"Is the Obama administration bleeding Florida's health-care system, or offering lifesaving infusions of funds? The diagnosis depends on political perspective, and for now, the state's Republicans are taking a pass on the cash." "Florida House Holds Line on Federal Health Handouts".

    Court limits exploitation of undocumented workers

    "Employer knew or should have known that injured man was an undocumented worker". "Appeals Court: Illegal Residents Entitled to Workers' Comp".

    Mack laff riot

    "Connie Mack Claims Plan to Cut Federal Government Gaining Momentum".

    Ricky's vetoes

    "In his first session, Scott signed more than 260 bills passed by the Legislature, but he did find areas to nitpick lawmakers’ work, vetoing a handful of bills. Scott vetoed 10 bills, but six of those were related to line-item vetoes, conflicted with legislation he already signed or overlapped laws he signed previously. Another bill, HB 437, which alters motor vehicle license processes for manufacturers and distributors, became law without Scott’s signature. It’s tough to find a unifying theory to explain Scott’s other four vetoes." "Scott in Line with Legislature, But Finds Bills to Veto".

    "Haridopolos slyly hawking beachfront drilling"

    The Tampa Tribune editorial board: "Less than a year after the Deepwater Horizon oil spill was finally plugged, Senate President Mike Haridopolos looks to be slyly hawking beachfront drilling again." "Beachfront drilling returns".

    Weatherford's "false" claims about redistricting legal fund

    "Redistricting will be a messy battle in 2012. And that means legislators need money to protect their turf. But how much have they set aside to wage the war?"

    The Orlando Sentinel has reported that the House set aside $30 million that can be used for redistricting and to fight potential lawsuits. But state Rep. Will Weatherford, the House redistricting chairman and a Republican from Wesley Chapel, rejected that claim while speaking at a public legislative redistricting meeting in Panama City.

    "There is no $30 million pot of money. That doesn't exist," Weatherford told the June 22 audience. "Your tax dollars are not being spent on anything like that. There is no large pot of money out there that is fighting anything."

    Several readers saw the Sentinel's reporting and the response from Weatherford and asked us to look into it. ...
    "Weatherford's right that neither fund has shiny, bold-faced type linking it to redistricting. The funds are called 'Legislative Carry Forward' and 'House Discretionary Budget.' But we believe he's also underplaying their intent."
    • Of the $8.49 million in the "Legislative Carry Forward" fund, about $571,000 has been spent — including $18,932 for the redistricting committee. The fund includes small allotments for House members, but the biggest chunk of the money — nearly $8 million — is available in a "General House" fund that is available to be used on redistricting. (The redistricting committee has no specific allotment.)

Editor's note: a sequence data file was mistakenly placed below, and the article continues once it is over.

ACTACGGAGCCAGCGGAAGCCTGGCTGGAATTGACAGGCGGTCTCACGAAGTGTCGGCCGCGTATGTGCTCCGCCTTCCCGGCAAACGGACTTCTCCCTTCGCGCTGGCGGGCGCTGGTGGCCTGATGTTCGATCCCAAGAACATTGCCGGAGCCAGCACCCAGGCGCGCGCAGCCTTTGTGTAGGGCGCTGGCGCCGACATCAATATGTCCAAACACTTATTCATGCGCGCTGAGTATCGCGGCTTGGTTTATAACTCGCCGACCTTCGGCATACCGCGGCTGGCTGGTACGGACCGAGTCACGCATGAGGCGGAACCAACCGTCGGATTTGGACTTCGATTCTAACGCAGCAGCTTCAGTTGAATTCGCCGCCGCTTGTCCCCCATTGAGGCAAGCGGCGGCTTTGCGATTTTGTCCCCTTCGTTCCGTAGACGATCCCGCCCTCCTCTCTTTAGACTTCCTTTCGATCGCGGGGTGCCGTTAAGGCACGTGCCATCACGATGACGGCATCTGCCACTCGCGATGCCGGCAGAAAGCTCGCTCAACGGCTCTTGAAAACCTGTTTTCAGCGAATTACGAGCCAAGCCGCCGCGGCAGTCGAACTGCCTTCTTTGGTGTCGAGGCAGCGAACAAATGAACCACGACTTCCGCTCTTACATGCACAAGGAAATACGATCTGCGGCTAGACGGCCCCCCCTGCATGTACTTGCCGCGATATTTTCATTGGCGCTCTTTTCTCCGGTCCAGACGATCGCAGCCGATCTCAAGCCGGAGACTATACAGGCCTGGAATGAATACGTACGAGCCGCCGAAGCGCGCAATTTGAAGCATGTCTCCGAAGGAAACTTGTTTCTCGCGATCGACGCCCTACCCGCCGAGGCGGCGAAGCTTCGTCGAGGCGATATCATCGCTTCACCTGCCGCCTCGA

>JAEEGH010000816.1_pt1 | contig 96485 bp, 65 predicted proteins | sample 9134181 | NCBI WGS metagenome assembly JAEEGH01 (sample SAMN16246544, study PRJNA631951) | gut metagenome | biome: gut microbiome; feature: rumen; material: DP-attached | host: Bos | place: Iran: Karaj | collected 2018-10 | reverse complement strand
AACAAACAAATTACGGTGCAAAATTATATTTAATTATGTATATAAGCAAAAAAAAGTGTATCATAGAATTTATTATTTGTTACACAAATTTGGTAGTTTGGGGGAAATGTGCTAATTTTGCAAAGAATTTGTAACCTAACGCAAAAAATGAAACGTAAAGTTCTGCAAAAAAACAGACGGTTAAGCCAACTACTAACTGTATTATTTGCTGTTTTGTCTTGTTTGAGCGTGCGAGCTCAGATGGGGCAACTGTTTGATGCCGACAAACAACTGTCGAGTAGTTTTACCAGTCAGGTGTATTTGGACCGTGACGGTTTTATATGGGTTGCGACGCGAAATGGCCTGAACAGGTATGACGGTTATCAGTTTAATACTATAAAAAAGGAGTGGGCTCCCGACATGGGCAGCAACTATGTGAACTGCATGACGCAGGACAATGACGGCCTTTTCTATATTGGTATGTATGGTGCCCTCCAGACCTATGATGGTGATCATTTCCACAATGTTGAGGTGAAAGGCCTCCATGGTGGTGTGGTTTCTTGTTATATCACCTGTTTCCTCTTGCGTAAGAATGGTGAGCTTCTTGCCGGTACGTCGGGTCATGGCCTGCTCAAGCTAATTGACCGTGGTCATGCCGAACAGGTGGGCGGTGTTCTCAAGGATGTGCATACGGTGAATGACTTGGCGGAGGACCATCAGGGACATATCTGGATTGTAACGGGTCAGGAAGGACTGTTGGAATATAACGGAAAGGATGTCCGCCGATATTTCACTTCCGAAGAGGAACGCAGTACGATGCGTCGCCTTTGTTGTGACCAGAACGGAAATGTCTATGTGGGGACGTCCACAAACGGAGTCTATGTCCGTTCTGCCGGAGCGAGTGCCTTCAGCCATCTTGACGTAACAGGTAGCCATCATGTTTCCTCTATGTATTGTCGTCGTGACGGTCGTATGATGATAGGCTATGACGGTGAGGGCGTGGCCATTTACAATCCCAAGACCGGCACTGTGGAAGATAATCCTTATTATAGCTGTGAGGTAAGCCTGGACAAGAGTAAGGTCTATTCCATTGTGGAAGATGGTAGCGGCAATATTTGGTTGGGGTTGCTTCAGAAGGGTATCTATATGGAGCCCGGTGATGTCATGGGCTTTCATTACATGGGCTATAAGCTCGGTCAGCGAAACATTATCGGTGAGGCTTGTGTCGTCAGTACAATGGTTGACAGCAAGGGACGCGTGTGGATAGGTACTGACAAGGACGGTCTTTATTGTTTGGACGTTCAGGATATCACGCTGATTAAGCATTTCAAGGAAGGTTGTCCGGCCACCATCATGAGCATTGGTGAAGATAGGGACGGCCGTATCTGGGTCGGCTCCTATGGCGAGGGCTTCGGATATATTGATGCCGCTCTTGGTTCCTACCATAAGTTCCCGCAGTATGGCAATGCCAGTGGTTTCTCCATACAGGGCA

• Of the $23 million in the "House Discretionary Budget," about $700,000 has been spent so far on house reapportionment, and most of the money is not allocated for any specific use.

    Cannon himself admits that the funds were bolstered in order to fend off redistricting challenges.

    Which makes Weatherford's other claim that "your tax dollars are not being spent on anything like that" — simply not true. (Weatherford told us he wasn't trying to suggest that there are zero dollars for redistricting.)

    Part of the problem in examining this claim is that the Sentinel's stories got somewhat lost in translation. The Sentinel never said there was a bank vault filled with money sealed behind a door with "Redistricting Only" written on it. But Weatherford, in responding to allegations, was able to suggest as much.

    And that's what makes his claim — at least part of it — credible. There is, in fact, no $30 million pot of money for redistricting in the House. There are two pots of money available for lots of things, but the House speaker said the money predominantly is available to fight potential redistricting lawsuits. That admission, which is not in dispute, defies Weatherford's other point, that "your tax dollars are not being spent on anything like that" — referring to redistricting lawsuits. The Legislature is planning on doing exactly that. There's too much about this claim that is missing. We rate it False.
    "PolitiFact: Will Weatherford denies $30 million pot exists for redistricting".

    Florida voting database hacked?

    We aren't sure what to make of this: "Hackers Access Florida Voting Database".


    "Donna Milo, a transgender woman running for Miami commission, refutes claims that she is against same-sex couples marrying." "Transgender candidate Donna Milo: I am not against gay marriage".